Apparently so. We ran what’s called a "topic analysis" on the tweets and public Facebook posts about the VP debate, to see how much of the overall conversation focused on Biden, Ryan and Raddatz respectively. We used an algorithm that pulled out not just literal mentions of each, but related remarks that didn’t necessarily reference them by name. The results are shown in the graph below, with key spikes highlighted.

All Three at Veep Debate

Biden drew the most commentary by far, much of it about his mannerisms and aggressiveness, which many called rude but others praised. Raddatz and Ryan drew comparable levels of discussion at many points, but overall Raddatz was talked about 10% more than Ryan. And tellingly, the day after the debate, Raddatz was still trending on Twitter along with Biden, while Ryan had vanished from the trending list. If this continues, who knows, moderators might eventually form their own party and run for president themselves.

Trending VP Debate Friday

Where on Earth: Visualizing the Debate Tweeters


Note: The original version of this post featured an interactive globe that you could move to see the data from different perspectives. Now that the election is past, we have replaced it with this image of the globe.

When trying to gauge the influence of social-media on the election, geography is a challenge. The election will be decided by U.S. citizens, most (but not all) of whom live in the fifty states. Twitter is a U.S.-based service, but it has users all over the planet.

Thus, with every election event comes a puzzle: Where are all these people tweeting from, anyway?

There is no publicly available tool that will take a given set of tweets and automatically report the locations of the authors. But every Twitter user has the option, when they create their account or at any point afterwards, to fill in a “location” field in their user profile. So we decided to run an experiment: Could we use this information to calculate roughly how many people are tweeting about a given campaign moment from inside the U.S., and how many from each state?

The location line in the user profile is a free-form text field, meaning you can enter anything you want. For example, if you worked with us here at The Crowdwire, you could write: “1700 Kendall Square, Cambridge, MA.” Or, if you preferred to conceal your location, you could write something fictional like "Over the rainbow."

We took the comments tweeted during the first presidential debate and pulled out all user-provided location data. We then used a Google geo-coding tool to convert these addresses into geographic coordinates. Addresses Google deemed invalid or ambiguous were thrown out. Based on careful sampling of the data, we found that 37% of all tweets contained legitimate addresses.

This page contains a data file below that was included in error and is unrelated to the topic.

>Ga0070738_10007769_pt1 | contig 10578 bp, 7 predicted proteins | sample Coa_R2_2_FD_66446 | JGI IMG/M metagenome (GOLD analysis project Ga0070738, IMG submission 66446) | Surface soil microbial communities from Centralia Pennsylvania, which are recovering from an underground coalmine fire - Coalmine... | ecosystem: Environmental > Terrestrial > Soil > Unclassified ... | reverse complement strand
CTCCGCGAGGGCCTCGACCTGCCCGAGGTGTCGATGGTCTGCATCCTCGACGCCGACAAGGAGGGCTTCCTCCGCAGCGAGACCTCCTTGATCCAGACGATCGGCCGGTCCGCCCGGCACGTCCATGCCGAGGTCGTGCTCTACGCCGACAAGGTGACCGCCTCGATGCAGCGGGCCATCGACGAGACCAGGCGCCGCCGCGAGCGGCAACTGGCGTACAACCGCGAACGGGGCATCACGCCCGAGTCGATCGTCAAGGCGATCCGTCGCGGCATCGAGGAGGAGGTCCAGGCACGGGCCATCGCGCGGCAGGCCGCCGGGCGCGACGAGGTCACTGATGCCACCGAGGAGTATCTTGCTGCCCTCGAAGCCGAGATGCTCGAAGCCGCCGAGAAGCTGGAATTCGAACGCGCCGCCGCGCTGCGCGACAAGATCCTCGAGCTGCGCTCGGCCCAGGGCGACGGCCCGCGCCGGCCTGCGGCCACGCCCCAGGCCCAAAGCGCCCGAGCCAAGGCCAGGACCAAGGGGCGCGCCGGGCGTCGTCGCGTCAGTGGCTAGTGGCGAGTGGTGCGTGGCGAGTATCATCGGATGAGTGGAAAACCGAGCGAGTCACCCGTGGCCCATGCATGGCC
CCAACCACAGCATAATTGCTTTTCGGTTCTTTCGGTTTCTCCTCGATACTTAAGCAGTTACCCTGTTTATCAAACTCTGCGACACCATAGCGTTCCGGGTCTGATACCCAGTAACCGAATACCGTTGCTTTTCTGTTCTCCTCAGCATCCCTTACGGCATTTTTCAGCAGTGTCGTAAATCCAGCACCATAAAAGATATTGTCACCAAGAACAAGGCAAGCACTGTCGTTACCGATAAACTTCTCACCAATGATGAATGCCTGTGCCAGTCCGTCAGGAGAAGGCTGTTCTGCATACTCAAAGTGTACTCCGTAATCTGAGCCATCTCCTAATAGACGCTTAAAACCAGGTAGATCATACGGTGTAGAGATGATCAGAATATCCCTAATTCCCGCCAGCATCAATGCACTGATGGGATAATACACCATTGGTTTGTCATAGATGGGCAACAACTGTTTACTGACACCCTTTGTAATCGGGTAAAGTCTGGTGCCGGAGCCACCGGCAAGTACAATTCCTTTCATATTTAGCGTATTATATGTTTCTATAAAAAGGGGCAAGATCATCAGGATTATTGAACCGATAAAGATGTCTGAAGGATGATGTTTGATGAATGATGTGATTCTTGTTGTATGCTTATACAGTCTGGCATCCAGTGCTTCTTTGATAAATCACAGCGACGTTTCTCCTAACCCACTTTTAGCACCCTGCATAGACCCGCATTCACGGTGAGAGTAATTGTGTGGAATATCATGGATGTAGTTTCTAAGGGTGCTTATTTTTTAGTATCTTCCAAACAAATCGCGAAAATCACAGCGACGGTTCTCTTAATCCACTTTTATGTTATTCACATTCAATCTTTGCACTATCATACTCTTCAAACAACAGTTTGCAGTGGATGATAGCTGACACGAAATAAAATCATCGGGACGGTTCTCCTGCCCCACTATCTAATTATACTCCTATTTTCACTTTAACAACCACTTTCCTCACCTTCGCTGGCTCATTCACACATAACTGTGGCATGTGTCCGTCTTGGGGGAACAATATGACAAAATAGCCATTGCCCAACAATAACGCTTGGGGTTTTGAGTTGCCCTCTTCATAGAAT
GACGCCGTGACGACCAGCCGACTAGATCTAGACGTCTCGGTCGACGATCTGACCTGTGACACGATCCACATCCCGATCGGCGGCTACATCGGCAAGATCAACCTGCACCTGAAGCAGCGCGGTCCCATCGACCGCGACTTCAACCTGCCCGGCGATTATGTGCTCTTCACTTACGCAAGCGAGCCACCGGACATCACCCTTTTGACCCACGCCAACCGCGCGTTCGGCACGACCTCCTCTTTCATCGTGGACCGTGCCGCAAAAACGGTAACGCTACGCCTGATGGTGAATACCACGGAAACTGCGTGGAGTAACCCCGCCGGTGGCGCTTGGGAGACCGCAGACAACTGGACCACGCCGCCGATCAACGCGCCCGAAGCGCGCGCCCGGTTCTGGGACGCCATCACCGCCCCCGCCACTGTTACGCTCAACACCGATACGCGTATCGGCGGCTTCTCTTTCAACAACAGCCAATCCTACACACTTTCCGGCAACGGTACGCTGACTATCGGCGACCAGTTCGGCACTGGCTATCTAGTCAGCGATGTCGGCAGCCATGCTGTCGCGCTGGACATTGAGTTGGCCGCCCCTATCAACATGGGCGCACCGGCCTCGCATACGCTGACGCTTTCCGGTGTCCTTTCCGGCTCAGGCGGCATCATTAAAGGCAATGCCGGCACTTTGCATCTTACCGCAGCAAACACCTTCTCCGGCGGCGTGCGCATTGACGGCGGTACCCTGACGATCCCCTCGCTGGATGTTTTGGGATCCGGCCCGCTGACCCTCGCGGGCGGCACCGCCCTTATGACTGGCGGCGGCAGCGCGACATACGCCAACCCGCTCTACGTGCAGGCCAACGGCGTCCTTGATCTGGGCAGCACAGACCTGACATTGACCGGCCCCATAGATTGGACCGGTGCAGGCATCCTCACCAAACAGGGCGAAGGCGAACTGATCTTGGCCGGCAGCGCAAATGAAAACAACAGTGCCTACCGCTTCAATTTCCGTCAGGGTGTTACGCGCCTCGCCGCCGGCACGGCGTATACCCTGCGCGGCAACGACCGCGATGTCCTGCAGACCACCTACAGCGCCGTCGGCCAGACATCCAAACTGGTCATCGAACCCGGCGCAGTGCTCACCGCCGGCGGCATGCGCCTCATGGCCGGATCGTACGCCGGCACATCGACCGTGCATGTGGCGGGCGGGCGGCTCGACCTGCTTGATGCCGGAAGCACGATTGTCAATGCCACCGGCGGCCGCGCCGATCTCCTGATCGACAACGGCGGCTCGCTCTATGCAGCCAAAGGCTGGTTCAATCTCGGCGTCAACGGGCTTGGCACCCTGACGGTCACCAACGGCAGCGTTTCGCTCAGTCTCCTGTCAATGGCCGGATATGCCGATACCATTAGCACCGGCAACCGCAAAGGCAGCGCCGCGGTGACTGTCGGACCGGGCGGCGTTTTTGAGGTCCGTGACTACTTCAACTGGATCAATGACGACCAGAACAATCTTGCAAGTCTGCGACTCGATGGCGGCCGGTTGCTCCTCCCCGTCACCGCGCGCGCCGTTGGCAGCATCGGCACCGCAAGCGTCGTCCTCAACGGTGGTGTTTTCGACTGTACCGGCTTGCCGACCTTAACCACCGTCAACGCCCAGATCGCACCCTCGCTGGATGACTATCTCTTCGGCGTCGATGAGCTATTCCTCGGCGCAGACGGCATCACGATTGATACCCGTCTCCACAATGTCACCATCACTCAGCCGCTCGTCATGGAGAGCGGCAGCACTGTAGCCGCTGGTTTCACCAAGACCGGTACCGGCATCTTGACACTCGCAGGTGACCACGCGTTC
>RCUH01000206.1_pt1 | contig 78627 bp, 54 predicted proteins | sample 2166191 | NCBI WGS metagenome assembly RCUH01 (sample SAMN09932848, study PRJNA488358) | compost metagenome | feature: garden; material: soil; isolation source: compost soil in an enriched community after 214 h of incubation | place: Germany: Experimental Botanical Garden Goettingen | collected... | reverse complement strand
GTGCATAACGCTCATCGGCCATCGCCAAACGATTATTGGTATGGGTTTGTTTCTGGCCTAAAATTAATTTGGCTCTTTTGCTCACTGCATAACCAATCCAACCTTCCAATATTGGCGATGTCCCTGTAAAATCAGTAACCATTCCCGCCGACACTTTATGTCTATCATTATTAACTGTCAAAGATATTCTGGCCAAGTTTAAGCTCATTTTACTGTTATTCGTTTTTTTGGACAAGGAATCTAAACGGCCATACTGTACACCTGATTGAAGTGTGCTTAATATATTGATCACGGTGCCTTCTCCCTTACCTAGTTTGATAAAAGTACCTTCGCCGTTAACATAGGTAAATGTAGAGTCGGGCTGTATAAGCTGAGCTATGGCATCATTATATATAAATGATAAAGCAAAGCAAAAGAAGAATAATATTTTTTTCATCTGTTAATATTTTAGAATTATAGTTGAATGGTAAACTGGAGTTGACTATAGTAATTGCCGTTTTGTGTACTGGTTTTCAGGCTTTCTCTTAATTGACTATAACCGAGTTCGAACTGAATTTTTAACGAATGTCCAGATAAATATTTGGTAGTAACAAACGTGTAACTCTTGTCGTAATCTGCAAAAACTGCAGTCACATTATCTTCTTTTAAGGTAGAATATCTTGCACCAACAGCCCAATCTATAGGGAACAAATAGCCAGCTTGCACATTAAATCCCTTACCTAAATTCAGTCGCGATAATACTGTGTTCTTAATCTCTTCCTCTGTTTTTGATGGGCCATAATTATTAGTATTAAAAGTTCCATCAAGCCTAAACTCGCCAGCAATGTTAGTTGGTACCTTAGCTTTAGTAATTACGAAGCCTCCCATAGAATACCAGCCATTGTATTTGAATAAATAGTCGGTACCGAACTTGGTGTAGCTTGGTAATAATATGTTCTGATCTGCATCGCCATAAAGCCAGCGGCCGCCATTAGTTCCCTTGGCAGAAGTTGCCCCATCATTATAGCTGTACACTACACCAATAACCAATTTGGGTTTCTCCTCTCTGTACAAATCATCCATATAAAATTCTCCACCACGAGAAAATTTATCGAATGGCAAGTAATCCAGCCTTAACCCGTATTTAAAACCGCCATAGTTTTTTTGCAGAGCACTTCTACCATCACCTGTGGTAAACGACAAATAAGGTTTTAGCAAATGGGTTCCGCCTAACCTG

But do self-reporting users really live in the place they claim? To answer this question, we looked at the subset of users who allow Twitter to track their location through GPS, and compared the locations detected in this way with the locations given in the user profiles.

Based on a sample from this group (1,000 users), the match rate was about 80%. Since the unmatched results included users who were away from their self-reported home locations while tweeting, the true location accuracy rate would be even higher. This result gave us confidence that the 37% with real, self-reported locations were largely telling the truth. We then visualized the U.S.-based comments about the debate that came from that group.

To see the visualization, click on the map above. Each ray represents a state, and the longer the ray, the higher the number of people tweeting from that state. To best see the lengths of the rays, use your mouse or track-pad to spin the globe* (note that both Hawaii and Alaska are shown). Statistics about swing states and states with the highest concentrations of tweets are also provided. Bear in mind that the numbers are all rough estimates, and the number given for each state represents approximately 37% of the actual total for that state.

*The visualization was created on Google’s experimental WebGL Globe platform and works best with Google’s Chrome browser. With Chrome you can zoom in and out by dragging two fingers on your trackpad or, in some cases, your mouse.

Why Debates Matter: Decoding High-Speed Politics

The first presidential debate gave Romney a boost in the polls and news outlets are now calling the race a “dead heat" and a "dog fight.”

Some pundits were surprised things could shift so dramatically this late in the game. But remember, this is the first presidential election since society became truly hyper-connected through broad use of smartphones and social media. Overnight changes are not just possible but inevitable, especially with mass-audience TV events.

The debate was watched by 67 million people, 42 percent more than watched the last Academy Awards telecast. With that many tuned in, any striking development was guaranteed to have impact.